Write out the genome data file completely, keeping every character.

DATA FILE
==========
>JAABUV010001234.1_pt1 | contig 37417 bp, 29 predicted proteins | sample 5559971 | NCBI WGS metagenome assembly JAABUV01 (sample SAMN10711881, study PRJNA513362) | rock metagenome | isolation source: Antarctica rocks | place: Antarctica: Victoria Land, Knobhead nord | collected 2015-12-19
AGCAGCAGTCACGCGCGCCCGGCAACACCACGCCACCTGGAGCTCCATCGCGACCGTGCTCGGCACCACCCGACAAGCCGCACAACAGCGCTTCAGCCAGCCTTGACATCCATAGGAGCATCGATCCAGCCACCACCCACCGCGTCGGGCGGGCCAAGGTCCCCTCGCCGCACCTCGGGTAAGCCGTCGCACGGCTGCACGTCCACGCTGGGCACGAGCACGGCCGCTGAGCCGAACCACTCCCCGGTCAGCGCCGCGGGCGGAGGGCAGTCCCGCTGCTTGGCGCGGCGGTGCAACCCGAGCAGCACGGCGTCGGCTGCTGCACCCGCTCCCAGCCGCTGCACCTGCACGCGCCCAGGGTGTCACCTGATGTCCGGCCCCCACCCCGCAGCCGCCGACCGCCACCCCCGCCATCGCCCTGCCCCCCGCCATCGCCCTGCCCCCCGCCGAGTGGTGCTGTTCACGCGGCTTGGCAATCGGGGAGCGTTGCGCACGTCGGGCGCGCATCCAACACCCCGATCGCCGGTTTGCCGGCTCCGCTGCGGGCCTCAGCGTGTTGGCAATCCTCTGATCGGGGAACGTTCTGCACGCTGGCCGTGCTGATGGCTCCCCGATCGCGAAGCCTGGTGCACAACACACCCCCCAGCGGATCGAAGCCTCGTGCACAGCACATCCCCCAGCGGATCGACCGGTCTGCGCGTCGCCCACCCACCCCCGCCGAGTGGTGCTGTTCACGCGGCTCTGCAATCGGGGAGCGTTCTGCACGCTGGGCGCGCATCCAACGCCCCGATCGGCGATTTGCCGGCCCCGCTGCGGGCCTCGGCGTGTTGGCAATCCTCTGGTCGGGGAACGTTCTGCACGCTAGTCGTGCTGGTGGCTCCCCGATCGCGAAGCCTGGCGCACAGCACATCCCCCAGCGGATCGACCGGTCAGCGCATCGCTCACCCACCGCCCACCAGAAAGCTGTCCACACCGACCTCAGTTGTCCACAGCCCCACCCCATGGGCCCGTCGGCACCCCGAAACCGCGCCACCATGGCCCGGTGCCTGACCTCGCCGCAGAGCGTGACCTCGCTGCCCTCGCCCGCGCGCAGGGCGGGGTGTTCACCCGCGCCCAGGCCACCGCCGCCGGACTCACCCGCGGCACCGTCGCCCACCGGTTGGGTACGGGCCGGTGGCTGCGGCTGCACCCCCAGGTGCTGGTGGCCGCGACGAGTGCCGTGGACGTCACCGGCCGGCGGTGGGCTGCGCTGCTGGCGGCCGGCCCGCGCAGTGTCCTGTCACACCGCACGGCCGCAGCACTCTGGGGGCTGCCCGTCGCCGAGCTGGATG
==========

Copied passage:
>JAABUV010001234.1_pt1 | contig 37417 bp, 29 predicted proteins | sample 5559971 | NCBI WGS metagenome assembly JAABUV01 (sample SAMN10711881, study PRJNA513362) | rock metagenome | isolation source: Antarctica rocks | place: Antarctica: Victoria Land, Knobhead nord | collected 2015-12-19
AGCAGCAGTCACGCGCGCCCGGCAACACCACGCCACCTGGAGCTCCATCGCGACCGTGCTCGGCACCACCCGACAAGCCGCACAACAGCGCTTCAGCCAGCCTTGACATCCATAGGAGCATCGATCCAGCCACCACCCACCGCGTCGGGCGGGCCAAGGTCCCCTCGCCGCACCTCGGGTAAGCCGTCGCACGGCTGCACGTCCACGCTGGGCACGAGCACGGCCGCTGAGCCGAACCACTCCCCGGTCAGCGCCGCGGGCGGAGGGCAGTCCCGCTGCTTGGCGCGGCGGTGCAACCCGAGCAGCACGGCGTCGGCTGCTGCACCCGCTCCCAGCCGCTGCACCTGCACGCGCCCAGGGTGTCACCTGATGTCCGGCCCCCACCCCGCAGCCGCCGACCGCCACCCCCGCCATCGCCCTGCCCCCCGCCATCGCCCTGCCCCCCGCCGAGTGGTGCTGTTCACGCGGCTTGGCAATCGGGGAGCGTTGCGCACGTCGGGCGCGCATCCAACACCCCGATCGCCGGTTTGCCGGCTCCGCTGCGGGCCTCAGCGTGTTGGCAATCCTCTGATCGGGGAACGTTCTGCACGCTGGCCGTGCTGATGGCTCCCCGATCGCGAAGCCTGGTGCACAACACACCCCCCAGCGGATCGAAGCCTCGTGCACAGCACATCCCCCAGCGGATCGACCGGTCTGCGCGTCGCCCACCCACCCCCGCCGAGTGGTGCTGTTCACGCGGCTCTGCAATCGGGGAGCGTTCTGCACGCTGGGCGCGCATCCAACGCCCCGATCGGCGATTTGCCGGCCCCGCTGCGGGCCTCGGCGTGTTGGCAATCCTCTGGTCGGGGAACGTTCTGCACGCTAGTCGTGCTGGTGGCTCCCCGATCGCGAAGCCTGGCGCACAGCACATCCCCCAGCGGATCGACCGGTCAGCGCATCGCTCACCCACCGCCCACCAGAAAGCTGTCCACACCGACCTCAGTTGTCCACAGCCCCACCCCATGGGCCCGTCGGCACCCCGAAACCGCGCCACCATGGCCCGGTGCCTGACCTCGCCGCAGAGCGTGACCTCGCTGCCCTCGCCCGCGCGCAGGGCGGGGTGTTCACCCGCGCCCAGGCCACCGCCGCCGGACTCACCCGCGGCACCGTCGCCCACCGGTTGGGTACGGGCCGGTGGCTGCGGCTGCACCCCCAGGTGCTGGTGGCCGCGACGAGTGCCGTGGACGTCACCGGCCGGCGGTGGGCTGCGCTGCTGGCGGCCGGCCCGCGCAGTGTCCTGTCACACCGCACGGCCGCAGCACTCTGGGGGCTGCCCGTCGCCGAGCTGGATG